SANBI Staff Work across the SANBI Value Chain to Contribute to the Shale Gas SEA

06 April 2017

The Shale Gas Development Strategic Environmental Assessment (SEA) started in February 2015 and is a 24 month process concluding at the end of March 2017. The Council for Scientific and Industrial Research (CSIR), in partnership with SANBI and the Council for GeoSciences (CGS) lead the Shale Gas Assessment on behalf of the Department of Environmental Affairs. A multi-author approach was followed to undertake the assessment. As part of this approach, 17 assessments were done, lead experts in the relevant fields affected by Shale Gas Development. SANBI lead the development of the Biodiversity Chapter and supported the design of the “Scenarios” chapter

The Shale Gas Development SEA was conducted as a science-based assessment to improve the understanding of the risks and opportunities of Shale Gas in the South African context. The purpose of the SEA was to assist government in creating a framework and guiding principles that will inform responsible decision-making. Figure 1 illustrates the footprint of the proposed Shale Gas Exploration area. A total of 17 Strategic Issues are addressed through the SEA using a Multi-Author Team approach; each of the specified Strategic Issues was led by acknowledged expertise in the field e.g. academics, NGO’s, industry and government departments. 

Strategic assessment shale gas

For the Shale Gas Development SEA, SANBIs main task was leading the Biodiversity Chapter or Strategic Issue by providing analyses and advice around the potential impacts of Shale Gas on species, ecosystems and ecological processes in the study area.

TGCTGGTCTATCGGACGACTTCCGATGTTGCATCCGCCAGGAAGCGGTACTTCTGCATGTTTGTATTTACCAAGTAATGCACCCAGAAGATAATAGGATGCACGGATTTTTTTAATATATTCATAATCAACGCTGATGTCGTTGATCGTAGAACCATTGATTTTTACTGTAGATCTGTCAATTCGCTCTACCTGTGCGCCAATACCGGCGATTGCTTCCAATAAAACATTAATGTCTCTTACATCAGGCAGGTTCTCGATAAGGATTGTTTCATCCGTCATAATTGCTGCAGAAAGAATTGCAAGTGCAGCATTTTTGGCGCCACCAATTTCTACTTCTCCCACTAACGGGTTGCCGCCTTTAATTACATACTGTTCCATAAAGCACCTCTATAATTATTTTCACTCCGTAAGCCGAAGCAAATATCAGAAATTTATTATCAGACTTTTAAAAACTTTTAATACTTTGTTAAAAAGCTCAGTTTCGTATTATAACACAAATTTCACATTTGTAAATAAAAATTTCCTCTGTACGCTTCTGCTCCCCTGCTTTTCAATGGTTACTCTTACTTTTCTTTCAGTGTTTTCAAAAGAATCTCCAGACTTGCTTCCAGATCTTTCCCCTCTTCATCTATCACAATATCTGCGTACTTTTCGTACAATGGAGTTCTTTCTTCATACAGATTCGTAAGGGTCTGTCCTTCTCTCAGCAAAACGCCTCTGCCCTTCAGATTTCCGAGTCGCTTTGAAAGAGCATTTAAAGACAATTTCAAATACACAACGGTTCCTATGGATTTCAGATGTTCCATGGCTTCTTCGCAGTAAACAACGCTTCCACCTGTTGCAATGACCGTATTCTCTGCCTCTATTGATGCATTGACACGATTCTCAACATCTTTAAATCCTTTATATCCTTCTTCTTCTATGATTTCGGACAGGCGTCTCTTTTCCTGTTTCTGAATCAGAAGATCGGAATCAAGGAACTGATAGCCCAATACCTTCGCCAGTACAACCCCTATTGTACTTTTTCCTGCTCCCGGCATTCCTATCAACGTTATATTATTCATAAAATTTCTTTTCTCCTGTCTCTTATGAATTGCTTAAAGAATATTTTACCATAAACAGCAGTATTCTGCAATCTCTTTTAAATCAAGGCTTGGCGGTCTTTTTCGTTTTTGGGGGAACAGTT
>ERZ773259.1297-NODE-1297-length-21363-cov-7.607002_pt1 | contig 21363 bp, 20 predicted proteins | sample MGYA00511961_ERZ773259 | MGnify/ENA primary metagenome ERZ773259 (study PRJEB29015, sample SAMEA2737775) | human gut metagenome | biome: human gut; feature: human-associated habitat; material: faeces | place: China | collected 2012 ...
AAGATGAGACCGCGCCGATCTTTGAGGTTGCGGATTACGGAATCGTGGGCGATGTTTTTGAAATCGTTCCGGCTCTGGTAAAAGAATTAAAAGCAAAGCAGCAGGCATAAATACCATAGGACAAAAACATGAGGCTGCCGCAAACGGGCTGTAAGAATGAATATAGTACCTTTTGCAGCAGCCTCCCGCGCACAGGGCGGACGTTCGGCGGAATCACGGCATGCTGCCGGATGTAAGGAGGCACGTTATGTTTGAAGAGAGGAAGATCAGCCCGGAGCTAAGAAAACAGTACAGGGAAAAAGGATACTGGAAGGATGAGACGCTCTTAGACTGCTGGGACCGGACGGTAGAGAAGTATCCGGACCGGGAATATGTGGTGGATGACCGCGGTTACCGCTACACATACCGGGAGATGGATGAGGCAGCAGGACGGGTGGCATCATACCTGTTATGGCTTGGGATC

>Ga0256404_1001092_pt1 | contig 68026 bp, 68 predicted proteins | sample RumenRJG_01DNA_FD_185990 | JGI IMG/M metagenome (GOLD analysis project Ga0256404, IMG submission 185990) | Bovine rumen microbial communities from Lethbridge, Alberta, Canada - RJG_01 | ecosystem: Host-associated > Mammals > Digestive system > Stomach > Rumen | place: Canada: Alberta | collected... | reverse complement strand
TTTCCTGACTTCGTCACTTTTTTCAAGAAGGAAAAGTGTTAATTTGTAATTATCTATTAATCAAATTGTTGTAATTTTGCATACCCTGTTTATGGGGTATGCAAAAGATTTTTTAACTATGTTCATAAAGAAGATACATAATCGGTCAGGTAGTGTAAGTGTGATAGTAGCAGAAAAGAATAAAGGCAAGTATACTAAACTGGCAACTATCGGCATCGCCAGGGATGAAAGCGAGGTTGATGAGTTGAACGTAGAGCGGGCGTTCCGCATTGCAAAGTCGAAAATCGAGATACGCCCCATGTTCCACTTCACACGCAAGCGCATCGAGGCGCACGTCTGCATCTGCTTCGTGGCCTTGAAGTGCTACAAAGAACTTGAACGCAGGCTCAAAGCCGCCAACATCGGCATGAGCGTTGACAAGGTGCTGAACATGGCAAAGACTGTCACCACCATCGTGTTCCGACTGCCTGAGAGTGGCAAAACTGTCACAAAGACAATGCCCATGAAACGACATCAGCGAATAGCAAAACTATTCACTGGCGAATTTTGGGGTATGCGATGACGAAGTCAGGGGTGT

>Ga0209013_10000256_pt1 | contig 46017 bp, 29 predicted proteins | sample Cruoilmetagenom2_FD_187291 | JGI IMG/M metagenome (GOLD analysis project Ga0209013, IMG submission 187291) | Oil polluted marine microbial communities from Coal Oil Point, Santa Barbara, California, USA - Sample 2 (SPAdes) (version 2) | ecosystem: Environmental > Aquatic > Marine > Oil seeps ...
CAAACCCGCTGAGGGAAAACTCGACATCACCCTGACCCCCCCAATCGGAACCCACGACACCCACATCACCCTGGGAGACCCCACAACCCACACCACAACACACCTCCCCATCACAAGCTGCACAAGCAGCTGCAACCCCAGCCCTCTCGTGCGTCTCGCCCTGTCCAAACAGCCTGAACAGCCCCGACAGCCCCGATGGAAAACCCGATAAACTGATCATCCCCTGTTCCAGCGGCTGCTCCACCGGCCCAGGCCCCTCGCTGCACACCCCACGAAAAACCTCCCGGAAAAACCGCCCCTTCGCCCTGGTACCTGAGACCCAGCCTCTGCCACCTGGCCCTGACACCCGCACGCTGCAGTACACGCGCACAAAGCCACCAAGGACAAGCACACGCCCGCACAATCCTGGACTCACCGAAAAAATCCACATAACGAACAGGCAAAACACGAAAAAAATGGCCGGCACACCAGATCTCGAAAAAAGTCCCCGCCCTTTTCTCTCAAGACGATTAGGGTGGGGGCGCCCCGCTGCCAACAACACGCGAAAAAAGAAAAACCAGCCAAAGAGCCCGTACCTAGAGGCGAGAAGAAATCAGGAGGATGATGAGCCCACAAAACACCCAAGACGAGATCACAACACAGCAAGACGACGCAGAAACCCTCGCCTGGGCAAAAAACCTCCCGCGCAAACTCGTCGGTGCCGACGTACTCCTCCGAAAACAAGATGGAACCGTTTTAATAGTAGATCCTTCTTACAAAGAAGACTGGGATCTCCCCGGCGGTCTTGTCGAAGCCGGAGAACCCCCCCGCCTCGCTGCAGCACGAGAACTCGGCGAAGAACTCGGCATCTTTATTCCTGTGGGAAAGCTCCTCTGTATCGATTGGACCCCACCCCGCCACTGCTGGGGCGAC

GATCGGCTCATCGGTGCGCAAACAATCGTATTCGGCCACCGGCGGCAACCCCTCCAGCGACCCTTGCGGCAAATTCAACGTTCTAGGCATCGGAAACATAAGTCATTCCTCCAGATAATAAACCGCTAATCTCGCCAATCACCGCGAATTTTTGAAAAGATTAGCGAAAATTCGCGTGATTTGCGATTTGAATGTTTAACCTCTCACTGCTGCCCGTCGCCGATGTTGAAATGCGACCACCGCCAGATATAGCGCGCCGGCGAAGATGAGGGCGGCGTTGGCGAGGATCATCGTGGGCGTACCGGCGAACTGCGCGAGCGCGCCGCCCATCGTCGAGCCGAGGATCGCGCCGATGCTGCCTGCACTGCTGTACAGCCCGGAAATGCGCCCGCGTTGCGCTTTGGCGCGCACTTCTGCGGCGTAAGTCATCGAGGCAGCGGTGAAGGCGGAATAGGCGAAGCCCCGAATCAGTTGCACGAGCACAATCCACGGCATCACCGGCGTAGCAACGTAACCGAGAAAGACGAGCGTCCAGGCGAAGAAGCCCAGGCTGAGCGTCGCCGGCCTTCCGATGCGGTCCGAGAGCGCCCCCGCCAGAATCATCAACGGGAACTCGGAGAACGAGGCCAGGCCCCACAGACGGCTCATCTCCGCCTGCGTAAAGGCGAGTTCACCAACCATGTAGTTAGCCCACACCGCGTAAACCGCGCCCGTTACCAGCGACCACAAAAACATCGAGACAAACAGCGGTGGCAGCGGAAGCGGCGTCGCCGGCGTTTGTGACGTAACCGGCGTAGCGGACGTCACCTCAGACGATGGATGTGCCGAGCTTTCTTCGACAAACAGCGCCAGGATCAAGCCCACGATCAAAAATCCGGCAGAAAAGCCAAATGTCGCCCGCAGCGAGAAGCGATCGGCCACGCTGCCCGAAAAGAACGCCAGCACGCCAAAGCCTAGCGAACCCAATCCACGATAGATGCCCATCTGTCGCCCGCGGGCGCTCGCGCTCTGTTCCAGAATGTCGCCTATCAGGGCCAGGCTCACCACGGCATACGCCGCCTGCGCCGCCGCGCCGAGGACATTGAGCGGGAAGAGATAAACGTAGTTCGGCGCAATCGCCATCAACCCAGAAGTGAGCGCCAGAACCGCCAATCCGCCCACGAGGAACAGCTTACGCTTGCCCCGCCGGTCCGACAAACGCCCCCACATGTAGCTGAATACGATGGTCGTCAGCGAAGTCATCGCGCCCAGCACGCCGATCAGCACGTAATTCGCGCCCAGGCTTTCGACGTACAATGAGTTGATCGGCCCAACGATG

SANBI staff from the Biosystematics, Biodiversity Research Assessment and Monitoring and the Biodiversity Information and Policy Divisions formed an integral part of the Shale Gas SEA team.  Within tight time frames, SANBI was able to mobilise existing species data, in addition to generating new data for wetlands, terrestrial habitat types and species data through a series of bio blitzes (Figure 2).  SANBI also relied on its managed network of partners, more than 22 of which contributed species data for taxonomic groups that would be important to include in the Karoo.

Species, ecosystem and ecological process information was then used to generate a map of spatial biodiversity priorities within the Shale Gas development area,  this map ranked features in terms of their Ecological and Biodiversity Importance and Sensitivity (EBIS) within the study area. The SEA also has very clear guidance on the risks of Shale Gas Development on each of the EBIS categories and the mitigation measures required for the different activities associated with Shale Gas Development.

shale A


Shale BSpecies data collected during a Bioblitz in the Karoo

Protected areas shale gasFigure 3: Map of Ecological and Biodiversity Importance and Sensitivity (EBIS) in the study area. Protected areas (5% of study area) are legally protected. EBIS-1 areas (13% of study area) contain extremely sensitive features and are irreplaceable. EBIS-2 areas (37% of study area) contain highly sensitive features and/or features that are important for achieving targets for representing biodiversity and/or maintaining ecological processes. Protected areas, EBIS-1 areas and EBIS-2 areas collectively meet targets for representation of biodiversity and maintenance of ecological processes in the study area. EBIS-3 areas (44% of the study area) are natural areas that do not contain currently known sensitive or important features. In EBIS-4 areas (1% of study area) there is no remaining natural habitat

The Biodiversity Chapter showcased and highlighted the unique species and ecosystems of the Karoo and the impacts that Shale Gas Development could have on them. Of greatest concern was the fragmentation effect Shale Gas Development infrastructure could have on a largely un-fragmented landscape and the impacts that this may have on the species and ecosystems of the region.  The Shale Gas Reports were all peer reviewed and was open for public comments, all of which needed to be addressed as part of the writing up of the chapters for all Strategic Issues. All public participation documents, presentation, and final reports can be found on the Shale Gas Development website:

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